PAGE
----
May was the month of interpack – the triennial gathering in Düsseldorf of the worldwide packaging community. The organisers declared the show one of the most successful events in the 53-year history of the world’s most important trade fair for the packaging sector and related processing industries, with 2,700 exhibitors from 60 nations completely filling the 19 halls of the Düsseldorf fairground.
The fact that interpack was this year co-located with the Eurovision Song Contest provided for an interesting demographic mix in and around Düsseldorf as well as something of a challenge for the 200,000+ people looking for accommodation.
Several members of the AD team were on hand to support clients during the show and for those of us who have attended a number of interpacks over the years, it was interesting to walk the halls and do a bit of ‘trendspotting’: what’s hot and what’s not compared with previous years.
The drive for efficiency and automation continues unabated, with quick changeover and robotic technology much in evidence in all the machinery halls. Top of the agenda overall, though, was the theme of sustainability. Centrally-located in the fairground was the Save Food pavilion, where over 300 delegates from the packaging supply chain met to discuss how to combat food waste on a global basis.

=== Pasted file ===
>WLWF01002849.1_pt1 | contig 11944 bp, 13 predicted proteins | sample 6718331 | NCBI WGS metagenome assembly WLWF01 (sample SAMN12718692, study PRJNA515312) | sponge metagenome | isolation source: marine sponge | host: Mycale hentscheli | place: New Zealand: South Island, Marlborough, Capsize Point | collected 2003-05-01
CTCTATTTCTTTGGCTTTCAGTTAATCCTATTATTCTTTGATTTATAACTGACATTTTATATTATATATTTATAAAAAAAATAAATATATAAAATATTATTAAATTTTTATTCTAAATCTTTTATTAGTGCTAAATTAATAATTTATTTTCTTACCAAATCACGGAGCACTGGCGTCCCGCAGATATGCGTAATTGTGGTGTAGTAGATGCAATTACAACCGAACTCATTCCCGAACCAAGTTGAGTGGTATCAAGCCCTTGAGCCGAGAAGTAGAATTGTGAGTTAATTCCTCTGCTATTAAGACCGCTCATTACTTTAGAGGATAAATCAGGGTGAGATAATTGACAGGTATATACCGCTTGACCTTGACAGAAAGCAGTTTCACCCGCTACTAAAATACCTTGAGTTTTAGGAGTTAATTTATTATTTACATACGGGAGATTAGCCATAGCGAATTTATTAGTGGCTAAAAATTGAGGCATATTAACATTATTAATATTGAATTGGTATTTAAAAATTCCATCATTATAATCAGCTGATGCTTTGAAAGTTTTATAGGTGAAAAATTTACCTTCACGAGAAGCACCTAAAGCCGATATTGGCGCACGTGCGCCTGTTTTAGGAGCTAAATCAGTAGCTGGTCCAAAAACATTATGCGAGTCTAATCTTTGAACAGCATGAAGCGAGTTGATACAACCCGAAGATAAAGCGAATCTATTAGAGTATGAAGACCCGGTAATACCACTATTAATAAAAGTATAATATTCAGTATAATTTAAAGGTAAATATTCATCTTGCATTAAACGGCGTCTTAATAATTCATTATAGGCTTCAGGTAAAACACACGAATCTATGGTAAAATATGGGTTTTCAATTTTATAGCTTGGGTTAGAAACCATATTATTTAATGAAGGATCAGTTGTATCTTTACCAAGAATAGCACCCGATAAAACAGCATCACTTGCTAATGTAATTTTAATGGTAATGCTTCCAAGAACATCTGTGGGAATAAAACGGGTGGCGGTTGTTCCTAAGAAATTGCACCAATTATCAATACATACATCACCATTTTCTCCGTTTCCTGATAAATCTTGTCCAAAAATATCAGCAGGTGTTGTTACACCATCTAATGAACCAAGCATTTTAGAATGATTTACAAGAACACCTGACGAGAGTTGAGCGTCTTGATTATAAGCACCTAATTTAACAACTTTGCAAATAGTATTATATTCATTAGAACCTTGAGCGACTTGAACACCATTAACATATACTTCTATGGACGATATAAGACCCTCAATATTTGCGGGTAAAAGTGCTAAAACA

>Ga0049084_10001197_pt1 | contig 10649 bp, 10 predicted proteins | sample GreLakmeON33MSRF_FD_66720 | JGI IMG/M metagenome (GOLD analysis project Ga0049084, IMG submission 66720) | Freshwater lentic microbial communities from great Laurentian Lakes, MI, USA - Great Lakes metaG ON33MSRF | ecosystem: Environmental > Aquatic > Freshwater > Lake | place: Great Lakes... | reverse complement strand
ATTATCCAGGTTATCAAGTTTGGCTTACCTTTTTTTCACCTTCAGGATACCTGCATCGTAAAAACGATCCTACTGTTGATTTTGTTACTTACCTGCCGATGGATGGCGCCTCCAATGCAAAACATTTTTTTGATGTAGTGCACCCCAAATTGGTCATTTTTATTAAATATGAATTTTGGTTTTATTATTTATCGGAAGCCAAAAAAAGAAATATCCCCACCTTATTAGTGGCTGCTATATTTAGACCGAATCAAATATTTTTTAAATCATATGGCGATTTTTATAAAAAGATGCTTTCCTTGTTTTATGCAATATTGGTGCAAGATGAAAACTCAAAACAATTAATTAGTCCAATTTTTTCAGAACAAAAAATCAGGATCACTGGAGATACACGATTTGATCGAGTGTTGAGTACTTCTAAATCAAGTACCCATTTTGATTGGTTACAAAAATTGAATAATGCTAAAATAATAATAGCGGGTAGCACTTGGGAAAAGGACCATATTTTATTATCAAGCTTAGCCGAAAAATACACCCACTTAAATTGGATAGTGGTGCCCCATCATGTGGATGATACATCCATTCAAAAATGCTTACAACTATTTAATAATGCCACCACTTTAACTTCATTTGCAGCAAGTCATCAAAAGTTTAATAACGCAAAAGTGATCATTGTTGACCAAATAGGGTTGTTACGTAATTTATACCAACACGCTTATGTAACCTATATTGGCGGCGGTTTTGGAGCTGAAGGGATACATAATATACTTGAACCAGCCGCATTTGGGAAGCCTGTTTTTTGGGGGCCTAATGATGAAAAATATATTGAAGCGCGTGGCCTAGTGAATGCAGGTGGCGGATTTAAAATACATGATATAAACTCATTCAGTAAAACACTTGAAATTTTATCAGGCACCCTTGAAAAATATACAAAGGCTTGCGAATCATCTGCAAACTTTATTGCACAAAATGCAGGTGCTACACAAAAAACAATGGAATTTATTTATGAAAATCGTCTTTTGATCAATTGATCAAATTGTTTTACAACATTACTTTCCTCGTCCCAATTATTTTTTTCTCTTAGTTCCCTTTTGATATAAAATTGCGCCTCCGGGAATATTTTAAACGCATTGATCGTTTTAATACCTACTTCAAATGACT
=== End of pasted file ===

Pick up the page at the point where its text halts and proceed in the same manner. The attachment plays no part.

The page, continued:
Packaging appears to be both hero and villain in this scenario – on the one hand, many foodstuffs simply wouldn’t survive the journey from production to consumption without appropriate packaging; on the other, the disposal of said packaging after use is a key environmental concern.
One of the key findings of the Save Food conference was that fresh food, as opposed to dried or canned good, is the biggest source of food waste. The UK Government’s recent musings on eliminating ‘best before’ dates as a means of reducing food waste are an interesting contribution to the debate, though they overlook one significant fact: variable information on packaging is about much more than a date, it’s a vital means of tracing food through the supply chain and managing product recalls where there is a potential danger to public health.
Just a few days after interpack closed its doors, Germany found itself in the grip of a serious food poisoning outbreak, the source of which is still unconfirmed, and a source of profound concern, not least to Spanish farmers whose produce exports have fallen prey to the hysterical media finger pointing. In crises such as these, variable data is the only reliable mechanism for identifying where a product has been delivered and recalling it from store shelves or consumers’ fridges or store cupboards.